- Lack of formal support
- Velocity of change
- Lack of roadmap
- Functional gaps
- Licensing caveats
- ISV endorsements
I agree virtually on all points. In any case I still think that OpenSource vs. Commercial Software is the wrong way to look at the software adoption problem.
The availability of sources is important for many aspects, and I really appreciate that even Microsoft begun to release software open source (I think that Rotor is the open source version of a subset of commercial .NET CLR). But access to source code cannot magically turn bad software into good software (and vice-versa).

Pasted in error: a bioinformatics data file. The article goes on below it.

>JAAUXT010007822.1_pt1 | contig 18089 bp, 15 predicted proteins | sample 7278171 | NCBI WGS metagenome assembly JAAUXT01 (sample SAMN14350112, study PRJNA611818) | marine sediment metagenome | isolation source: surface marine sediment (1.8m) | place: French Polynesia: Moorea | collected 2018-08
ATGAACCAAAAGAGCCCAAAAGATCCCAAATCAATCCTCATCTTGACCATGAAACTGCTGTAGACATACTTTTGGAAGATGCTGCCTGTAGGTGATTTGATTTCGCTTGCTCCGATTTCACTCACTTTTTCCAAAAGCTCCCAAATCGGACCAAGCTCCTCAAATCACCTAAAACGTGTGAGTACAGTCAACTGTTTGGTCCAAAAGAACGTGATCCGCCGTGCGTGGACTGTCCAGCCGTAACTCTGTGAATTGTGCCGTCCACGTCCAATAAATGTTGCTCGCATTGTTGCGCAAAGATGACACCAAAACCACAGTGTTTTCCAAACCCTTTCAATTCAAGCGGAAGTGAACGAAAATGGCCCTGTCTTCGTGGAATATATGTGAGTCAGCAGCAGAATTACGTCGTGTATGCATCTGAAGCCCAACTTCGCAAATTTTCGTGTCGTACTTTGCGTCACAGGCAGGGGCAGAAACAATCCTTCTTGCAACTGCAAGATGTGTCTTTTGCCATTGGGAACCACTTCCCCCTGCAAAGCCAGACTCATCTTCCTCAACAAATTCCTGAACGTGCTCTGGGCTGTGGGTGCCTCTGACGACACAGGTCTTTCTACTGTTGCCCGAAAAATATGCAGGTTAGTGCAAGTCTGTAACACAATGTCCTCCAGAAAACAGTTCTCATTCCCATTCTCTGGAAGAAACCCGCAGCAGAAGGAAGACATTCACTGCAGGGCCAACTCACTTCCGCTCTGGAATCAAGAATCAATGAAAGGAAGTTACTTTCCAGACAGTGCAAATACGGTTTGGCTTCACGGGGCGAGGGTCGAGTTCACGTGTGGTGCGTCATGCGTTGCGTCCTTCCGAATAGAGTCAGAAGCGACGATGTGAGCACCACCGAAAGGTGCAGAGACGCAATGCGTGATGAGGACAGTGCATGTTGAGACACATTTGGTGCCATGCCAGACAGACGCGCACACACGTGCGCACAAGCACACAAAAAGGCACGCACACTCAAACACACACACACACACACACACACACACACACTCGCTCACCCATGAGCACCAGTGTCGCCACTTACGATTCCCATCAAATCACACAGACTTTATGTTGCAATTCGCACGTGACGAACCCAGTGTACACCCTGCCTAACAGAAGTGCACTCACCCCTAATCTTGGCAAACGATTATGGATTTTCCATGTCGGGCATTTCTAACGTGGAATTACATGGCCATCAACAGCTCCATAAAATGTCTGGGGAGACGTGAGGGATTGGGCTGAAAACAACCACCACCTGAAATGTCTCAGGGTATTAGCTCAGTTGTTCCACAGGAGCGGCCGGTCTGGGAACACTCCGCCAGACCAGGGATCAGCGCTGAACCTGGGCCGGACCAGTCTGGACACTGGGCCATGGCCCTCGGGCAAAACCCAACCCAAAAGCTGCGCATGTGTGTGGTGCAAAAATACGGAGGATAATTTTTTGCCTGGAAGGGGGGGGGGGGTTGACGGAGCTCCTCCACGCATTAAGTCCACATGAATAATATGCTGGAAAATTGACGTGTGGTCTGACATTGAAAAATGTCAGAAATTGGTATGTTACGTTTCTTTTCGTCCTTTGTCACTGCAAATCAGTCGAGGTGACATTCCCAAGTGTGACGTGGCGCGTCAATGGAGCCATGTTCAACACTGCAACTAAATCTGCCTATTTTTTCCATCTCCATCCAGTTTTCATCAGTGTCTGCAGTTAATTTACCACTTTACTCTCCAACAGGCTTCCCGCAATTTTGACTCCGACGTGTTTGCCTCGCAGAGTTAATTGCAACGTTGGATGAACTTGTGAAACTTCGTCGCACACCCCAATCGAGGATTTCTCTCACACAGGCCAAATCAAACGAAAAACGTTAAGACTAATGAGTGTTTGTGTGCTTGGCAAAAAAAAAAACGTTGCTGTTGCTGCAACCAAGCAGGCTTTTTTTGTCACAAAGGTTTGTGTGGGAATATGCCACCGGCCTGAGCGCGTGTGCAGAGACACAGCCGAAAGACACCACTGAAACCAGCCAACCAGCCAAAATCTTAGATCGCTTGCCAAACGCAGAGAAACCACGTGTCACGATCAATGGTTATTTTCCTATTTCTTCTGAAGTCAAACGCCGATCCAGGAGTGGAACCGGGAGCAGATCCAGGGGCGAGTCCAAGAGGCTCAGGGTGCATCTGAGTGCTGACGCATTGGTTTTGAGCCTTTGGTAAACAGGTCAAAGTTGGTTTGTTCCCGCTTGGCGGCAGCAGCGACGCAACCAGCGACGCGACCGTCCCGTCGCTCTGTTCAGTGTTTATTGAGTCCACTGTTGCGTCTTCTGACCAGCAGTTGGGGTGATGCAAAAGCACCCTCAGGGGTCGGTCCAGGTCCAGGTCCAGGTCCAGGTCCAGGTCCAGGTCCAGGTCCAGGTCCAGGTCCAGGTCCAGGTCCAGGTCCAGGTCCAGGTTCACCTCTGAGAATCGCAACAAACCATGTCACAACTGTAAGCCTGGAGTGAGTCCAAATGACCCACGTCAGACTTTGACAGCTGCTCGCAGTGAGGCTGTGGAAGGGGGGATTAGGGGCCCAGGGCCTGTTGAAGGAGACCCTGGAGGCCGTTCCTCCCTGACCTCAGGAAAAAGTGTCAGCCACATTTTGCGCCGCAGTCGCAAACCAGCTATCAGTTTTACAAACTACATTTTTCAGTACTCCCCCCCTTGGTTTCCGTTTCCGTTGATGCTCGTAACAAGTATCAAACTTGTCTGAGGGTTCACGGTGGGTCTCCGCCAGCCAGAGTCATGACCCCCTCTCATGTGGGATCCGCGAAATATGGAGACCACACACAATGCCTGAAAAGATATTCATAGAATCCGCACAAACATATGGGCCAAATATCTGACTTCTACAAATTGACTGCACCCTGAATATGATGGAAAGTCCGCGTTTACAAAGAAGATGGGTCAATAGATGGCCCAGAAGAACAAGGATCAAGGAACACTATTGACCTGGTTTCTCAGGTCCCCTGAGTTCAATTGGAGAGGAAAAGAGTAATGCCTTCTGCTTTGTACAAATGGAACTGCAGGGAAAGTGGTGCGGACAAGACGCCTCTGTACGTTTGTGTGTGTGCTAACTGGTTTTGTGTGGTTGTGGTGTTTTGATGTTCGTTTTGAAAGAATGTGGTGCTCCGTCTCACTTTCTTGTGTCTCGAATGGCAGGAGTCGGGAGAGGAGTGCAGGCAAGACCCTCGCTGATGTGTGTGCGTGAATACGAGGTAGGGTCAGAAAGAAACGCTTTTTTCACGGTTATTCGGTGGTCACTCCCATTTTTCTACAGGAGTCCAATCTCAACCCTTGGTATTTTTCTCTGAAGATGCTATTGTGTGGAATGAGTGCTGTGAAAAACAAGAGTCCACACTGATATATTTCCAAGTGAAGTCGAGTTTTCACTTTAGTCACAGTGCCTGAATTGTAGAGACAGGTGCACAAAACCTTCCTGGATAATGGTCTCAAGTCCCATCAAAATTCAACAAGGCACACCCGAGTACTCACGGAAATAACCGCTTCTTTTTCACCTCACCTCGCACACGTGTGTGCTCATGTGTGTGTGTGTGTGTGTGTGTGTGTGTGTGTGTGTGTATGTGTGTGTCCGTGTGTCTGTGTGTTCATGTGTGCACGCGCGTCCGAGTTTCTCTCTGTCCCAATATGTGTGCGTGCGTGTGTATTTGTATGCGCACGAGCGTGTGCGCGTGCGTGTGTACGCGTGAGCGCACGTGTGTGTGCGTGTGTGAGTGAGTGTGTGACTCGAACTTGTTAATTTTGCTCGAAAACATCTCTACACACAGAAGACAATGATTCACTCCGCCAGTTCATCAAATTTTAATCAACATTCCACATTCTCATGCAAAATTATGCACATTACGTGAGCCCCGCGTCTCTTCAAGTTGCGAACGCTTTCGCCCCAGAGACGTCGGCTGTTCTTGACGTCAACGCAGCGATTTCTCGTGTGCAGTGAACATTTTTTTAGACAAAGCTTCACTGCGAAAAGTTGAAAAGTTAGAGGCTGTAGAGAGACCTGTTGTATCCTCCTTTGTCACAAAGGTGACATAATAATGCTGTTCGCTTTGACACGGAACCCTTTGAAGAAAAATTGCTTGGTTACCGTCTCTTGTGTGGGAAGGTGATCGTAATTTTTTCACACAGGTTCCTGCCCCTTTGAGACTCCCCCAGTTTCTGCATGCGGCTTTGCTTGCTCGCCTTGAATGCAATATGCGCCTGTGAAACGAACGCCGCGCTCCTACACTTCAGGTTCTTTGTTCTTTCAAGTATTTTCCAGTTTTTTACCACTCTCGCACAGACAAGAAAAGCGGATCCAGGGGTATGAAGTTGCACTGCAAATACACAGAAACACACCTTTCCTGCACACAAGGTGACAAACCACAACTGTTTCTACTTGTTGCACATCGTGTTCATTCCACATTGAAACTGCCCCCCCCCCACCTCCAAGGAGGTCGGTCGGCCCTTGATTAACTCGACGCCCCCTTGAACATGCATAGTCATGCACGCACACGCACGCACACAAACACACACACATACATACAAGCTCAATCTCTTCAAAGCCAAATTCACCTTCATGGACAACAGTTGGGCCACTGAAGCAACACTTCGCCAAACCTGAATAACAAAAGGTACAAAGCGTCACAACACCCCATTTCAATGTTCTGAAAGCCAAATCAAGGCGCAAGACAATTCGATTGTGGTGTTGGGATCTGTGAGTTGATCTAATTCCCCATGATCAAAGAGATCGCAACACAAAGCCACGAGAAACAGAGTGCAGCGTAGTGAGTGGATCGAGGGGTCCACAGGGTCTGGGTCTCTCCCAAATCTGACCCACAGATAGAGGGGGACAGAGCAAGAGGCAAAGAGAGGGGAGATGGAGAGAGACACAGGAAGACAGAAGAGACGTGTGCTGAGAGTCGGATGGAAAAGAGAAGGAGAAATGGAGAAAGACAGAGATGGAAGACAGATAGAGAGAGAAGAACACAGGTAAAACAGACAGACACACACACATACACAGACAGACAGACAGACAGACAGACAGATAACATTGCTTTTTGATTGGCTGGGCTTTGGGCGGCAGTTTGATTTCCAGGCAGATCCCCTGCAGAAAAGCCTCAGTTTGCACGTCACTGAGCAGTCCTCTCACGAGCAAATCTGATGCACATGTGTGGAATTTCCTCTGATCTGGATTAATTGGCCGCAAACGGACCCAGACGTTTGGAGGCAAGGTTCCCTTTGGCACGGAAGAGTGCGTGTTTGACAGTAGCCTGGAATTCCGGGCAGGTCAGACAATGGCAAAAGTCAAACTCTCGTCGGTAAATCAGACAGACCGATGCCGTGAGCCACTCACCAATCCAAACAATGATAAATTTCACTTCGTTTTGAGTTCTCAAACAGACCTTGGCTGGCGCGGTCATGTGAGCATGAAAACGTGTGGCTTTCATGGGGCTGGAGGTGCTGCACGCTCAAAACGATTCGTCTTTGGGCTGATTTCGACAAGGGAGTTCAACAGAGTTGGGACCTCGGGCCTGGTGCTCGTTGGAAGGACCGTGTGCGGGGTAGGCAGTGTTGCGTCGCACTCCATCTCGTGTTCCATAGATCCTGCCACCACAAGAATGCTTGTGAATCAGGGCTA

So I think that all this fuss about Open Source vs. Microsoft (curious that only MS seems to be releasing non-open source software) is completely wrong in the way it is posed. In particular I'm not sure of the role that IBM, Oracle and other companies are playing about OS: they aren't releasing any core software with sources (AS400, OracleDb, ...). Why these companies should bear the OS flag? Can the OS community live without their help? If not, is really free a community lead by industries?
I would like to add another point to Dan's article: I strongly believe that in the Open Source community there is a significant lack of a component-based infrastructure.